Tolkien's The Lord of the Rings, beloved of Waterstone's clientele, would not be chief inspector Chris Woodhead's first choice for the book of the century. Nor would it be the hot favourite of Dr Nicholas Tate, chief executive of the School Curriculum and Assessment Authority.
The TES this week asked teachers and educationists to name their favourite books of the 20th century and give their reaction to a list of the 100 most popular books of the century compiled by the booksellers Waterstone's from the nominations of 25,000 customers.
The list, described by one pundit as a "satchel-and-rucksack" list, certainly showed the formative influence of school set texts on a nation's reading habits. George Orwell's 1984 and Animal Farm both came into the top five, The Catcher in the Rye by J D Salinger came sixth.
Joanna Porter, an English teacher at King Edward VI Handsworth school in Birmingham, felt that the list said more about the stage that people began reading than the quality of the books. As Bethan Marshall, a lecturer in English in Education at King's College, London, said, "The Catcher in the Rye may be the first book that people have read and thought 'Yes! I am that angst-ridden adolescent! It speaks to me!'."
Our nominees found selecting their own top five books of the century an ideological minefield, and struggled with different interpretations. Was it the books that had made the most social or the most personal impact? Those that have influenced the course of literary history or world history? John Marenbon, a fellow of Trinity College and chairman of the English committee of on the now defunct School Examinations and Assessment Council, chose Bertrand Russell and Alfred North Whitehead's Principia Mathematica. "I wouldn't recommend it to anyone but historians of mathematics. What Russell was doing was one of the most important developments in the intellectual life of the 20th century, but if anyone wanted to understand it they would do much better to get a modern textbook."
John Mole, head of English at St Albans School and the current TES Young Poet of the Week judge, listed the poems of Elizabeth Bishop and W H Auden for their personal significance but not for the classroom. "I would say to any bright student 'For God's sake read them', on the basis of individual books for individual people. The monolithic classroom text is often a short cut to putting people off. It is a matter of the right books at the right time. "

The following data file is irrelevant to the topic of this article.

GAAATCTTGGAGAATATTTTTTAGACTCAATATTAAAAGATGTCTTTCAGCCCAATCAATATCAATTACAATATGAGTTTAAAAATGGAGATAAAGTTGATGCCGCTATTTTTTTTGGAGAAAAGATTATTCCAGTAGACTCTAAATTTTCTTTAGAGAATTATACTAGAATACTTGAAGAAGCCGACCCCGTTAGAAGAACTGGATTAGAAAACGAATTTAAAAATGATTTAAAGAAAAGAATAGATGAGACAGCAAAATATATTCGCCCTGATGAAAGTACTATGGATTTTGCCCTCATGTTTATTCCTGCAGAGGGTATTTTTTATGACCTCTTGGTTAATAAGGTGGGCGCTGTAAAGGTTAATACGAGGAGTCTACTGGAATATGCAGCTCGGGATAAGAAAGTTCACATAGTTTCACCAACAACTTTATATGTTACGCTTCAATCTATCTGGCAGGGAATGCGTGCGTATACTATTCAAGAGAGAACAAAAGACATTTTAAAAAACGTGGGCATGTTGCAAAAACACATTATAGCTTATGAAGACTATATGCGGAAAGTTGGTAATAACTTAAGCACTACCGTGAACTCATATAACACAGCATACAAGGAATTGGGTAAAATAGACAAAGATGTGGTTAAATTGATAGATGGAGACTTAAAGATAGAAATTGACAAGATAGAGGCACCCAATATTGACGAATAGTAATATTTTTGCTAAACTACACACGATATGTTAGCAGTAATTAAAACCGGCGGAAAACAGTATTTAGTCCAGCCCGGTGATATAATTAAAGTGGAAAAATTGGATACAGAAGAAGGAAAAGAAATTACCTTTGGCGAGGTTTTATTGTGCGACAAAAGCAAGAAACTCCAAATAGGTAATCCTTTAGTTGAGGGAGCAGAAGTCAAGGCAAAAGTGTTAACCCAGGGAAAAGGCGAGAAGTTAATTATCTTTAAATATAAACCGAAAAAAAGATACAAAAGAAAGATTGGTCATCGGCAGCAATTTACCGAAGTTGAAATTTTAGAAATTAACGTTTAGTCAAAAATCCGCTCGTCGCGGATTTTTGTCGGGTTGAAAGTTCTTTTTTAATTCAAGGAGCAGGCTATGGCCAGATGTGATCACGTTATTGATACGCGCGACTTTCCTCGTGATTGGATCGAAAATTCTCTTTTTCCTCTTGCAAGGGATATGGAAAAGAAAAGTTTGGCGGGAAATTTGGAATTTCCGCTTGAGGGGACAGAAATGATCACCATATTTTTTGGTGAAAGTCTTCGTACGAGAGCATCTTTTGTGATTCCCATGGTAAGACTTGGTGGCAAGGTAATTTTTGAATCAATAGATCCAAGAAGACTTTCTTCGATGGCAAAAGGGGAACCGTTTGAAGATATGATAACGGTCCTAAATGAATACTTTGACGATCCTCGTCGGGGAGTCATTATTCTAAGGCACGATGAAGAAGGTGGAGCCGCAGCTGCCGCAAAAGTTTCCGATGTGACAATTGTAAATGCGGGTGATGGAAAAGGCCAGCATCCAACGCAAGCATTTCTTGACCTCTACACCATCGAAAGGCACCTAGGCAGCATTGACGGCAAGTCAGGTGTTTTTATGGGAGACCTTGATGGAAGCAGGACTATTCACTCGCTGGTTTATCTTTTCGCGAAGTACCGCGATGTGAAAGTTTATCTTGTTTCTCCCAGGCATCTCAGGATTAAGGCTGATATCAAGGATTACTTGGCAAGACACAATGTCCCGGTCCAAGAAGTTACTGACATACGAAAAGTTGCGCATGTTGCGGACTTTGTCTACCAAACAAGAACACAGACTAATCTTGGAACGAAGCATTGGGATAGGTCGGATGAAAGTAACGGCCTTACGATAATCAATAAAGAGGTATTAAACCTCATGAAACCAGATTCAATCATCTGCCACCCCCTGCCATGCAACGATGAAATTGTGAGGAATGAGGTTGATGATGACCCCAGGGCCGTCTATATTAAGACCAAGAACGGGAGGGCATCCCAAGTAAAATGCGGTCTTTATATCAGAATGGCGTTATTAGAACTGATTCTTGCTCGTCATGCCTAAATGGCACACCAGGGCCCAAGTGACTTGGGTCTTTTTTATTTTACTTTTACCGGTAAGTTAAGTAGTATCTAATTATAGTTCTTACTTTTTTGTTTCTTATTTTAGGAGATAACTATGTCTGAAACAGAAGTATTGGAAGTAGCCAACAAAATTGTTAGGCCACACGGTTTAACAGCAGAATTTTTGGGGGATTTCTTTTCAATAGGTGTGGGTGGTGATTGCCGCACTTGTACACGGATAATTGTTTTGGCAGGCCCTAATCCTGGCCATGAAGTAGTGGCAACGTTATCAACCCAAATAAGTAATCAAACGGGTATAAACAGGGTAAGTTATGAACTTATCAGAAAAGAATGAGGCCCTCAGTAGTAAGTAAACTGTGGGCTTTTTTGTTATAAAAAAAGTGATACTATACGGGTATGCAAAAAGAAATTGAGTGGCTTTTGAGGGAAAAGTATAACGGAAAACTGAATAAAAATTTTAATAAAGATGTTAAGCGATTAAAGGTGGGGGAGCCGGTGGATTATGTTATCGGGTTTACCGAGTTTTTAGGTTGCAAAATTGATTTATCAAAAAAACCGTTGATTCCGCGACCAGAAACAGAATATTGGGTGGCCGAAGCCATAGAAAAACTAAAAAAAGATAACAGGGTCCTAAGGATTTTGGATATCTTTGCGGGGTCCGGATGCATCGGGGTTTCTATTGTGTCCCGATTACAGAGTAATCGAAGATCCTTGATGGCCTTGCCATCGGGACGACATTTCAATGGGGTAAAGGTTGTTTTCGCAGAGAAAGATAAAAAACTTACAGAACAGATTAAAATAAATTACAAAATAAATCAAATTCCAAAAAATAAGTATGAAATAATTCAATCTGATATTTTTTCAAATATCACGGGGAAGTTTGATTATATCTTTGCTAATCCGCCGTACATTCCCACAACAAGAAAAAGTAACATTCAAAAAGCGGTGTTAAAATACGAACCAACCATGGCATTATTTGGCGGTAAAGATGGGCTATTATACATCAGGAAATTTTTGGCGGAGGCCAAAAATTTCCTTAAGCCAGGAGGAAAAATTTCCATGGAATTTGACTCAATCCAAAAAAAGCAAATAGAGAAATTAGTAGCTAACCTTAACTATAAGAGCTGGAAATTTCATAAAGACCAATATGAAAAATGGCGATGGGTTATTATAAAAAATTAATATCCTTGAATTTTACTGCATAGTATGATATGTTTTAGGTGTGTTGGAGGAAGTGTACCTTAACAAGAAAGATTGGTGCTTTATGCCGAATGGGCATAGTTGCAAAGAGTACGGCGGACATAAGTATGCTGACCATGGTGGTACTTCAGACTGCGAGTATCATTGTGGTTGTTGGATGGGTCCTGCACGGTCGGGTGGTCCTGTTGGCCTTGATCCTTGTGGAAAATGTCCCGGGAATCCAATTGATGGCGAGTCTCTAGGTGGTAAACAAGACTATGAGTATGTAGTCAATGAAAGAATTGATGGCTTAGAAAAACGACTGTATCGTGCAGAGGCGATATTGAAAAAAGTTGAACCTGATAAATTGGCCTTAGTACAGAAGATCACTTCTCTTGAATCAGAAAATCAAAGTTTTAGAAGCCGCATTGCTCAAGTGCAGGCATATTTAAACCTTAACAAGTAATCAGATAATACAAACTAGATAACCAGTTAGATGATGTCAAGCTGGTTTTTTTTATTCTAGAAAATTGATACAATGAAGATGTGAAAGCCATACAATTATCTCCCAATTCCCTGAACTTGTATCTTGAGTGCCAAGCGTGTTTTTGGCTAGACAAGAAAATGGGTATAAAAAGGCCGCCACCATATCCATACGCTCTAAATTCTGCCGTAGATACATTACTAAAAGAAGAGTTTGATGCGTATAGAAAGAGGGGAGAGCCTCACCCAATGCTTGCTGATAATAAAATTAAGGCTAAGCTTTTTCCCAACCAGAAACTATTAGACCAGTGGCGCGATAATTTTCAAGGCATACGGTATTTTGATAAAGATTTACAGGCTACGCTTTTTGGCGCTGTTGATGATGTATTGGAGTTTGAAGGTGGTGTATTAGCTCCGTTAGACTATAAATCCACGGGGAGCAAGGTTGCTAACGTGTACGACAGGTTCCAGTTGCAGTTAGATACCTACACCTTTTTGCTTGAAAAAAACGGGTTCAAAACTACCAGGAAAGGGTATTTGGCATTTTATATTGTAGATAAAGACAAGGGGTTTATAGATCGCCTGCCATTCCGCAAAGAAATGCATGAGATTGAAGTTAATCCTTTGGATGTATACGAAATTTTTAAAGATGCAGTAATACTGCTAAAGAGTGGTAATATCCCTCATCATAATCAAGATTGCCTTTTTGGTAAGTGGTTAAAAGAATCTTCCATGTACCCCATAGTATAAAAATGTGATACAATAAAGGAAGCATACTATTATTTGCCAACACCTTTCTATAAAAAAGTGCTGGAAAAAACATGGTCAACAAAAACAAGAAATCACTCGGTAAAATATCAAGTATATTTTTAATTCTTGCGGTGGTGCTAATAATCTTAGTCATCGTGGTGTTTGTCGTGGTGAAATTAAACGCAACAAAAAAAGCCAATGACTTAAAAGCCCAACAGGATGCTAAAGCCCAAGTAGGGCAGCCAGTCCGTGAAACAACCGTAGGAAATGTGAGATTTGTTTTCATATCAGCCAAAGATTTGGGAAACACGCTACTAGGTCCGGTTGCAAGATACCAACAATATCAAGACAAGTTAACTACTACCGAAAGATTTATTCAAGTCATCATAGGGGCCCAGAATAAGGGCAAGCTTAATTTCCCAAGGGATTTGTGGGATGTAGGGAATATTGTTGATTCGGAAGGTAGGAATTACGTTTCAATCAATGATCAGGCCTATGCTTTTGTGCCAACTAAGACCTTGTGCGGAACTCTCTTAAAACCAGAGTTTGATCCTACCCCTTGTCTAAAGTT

Choices for teaching stayed conservative, many of them on the list already.
The erstwhile progressive English teacher turned traditionalist Chris Woodhead, found the list "very predictable". His two books of the century, A Dance to the Music of Time (all 12 volumes of it) by Anthony Powell and Wolf Solent by the esoteric Thirties novelist John Cowper Powys, are less so. Unlikely ever to form part of an A-level syllabus, Wolf Solent is a modernist epic with folkloric elements, of more selective appeal than even The Lord of the Rings.
A surprising selection from Dr Nicholas Tate of SCAA, who recently emphasised the importance of "key texts from the English literary heritage" in schools, included Proust, which he read in his early twenties, Jorge Luis Borges and Nabokov (author of that classic story about sex with a minor, Lolita). "There is an excitement about these foreign writers; they are more interesting perhaps due to their disturbed histories."
He admitted that the national curriculum little reflected his preference for texts in translation, which are more prevalent in Spanish and French education. "It is one aspect of the national curriculum that, as we move into the next stage, we will be looking at again."
The Waterstone's list begs comparison with Harold Bloom's controversial list of literary heavyweights published in 1994. Like many, Chris Woodhead was sceptical about the number of people who had actually read Ulysses (at number four, above Catch 22). He felt its selection "must predict cultural aspirations rather than reality".
Peter Traves, headmaster of Wakeman School in Shrewsbury, nominated both Proust and Ulysses as his core texts. "I am a big Proust fan, I have read it right the way through twice. Ulysses, I have read three or four times, I read it last two years ago." TS Eliot's The Waste Land just missed inclusion in the Waterstone's list, which contained no poetry at all, at number 101.
Only 13 of the books on the Waterstone's list are by women - including Delia Smith's Complete Cookery Course which came in at 83. As a redress, Angel Scott of the National Association for the Teaching of English chose a top 10 of women writers.
"The explosion of women's writing changed my life," she said. "It opened up a whole new world for women readers and for others too. It changed what was acceptable for people to read."
books of the Century:
The top fives
1 The Lord of the Rings by JRR Tolkien 2 1984 by George Orwell 3 Animal Farm by George Orwell 4 Ulysses by James Joyce 6 Catch 22 by Joseph Heller Dr Nicholas Tate
School Curriculum and Assessment Authority 1 Remembrance of Things Past by Marcel Proust 2 Speak, Memory by Vladimir Nabokov 3 The Four Quartets by T S Eliot 4 Collected Poems of Jorge Luis Borges 5 Collected Poems of John Betjeman John Marenbon
Fellow of Trinity College Cambridge 1 Principia Mathematica by Russell and Whitehead 2 Philosophical Investigations by Kurt Wittgenstein 3 A la Recherche du Temps Perduby Marcel Proust 4 The Duino Elegies by Rainer Maria Rilke 5 The Four Quartets by T S Eliot Angel Scott
National Association for the Teaching of English 1 Beloved by Toni Morrison 2 The Bone People by Keri Hulme 3 Woman on the Edge of Time by Marge Piercy 4 The Handmaid's Tale by Margaret Atwood 5 The Magic Toyshop by Angela Carter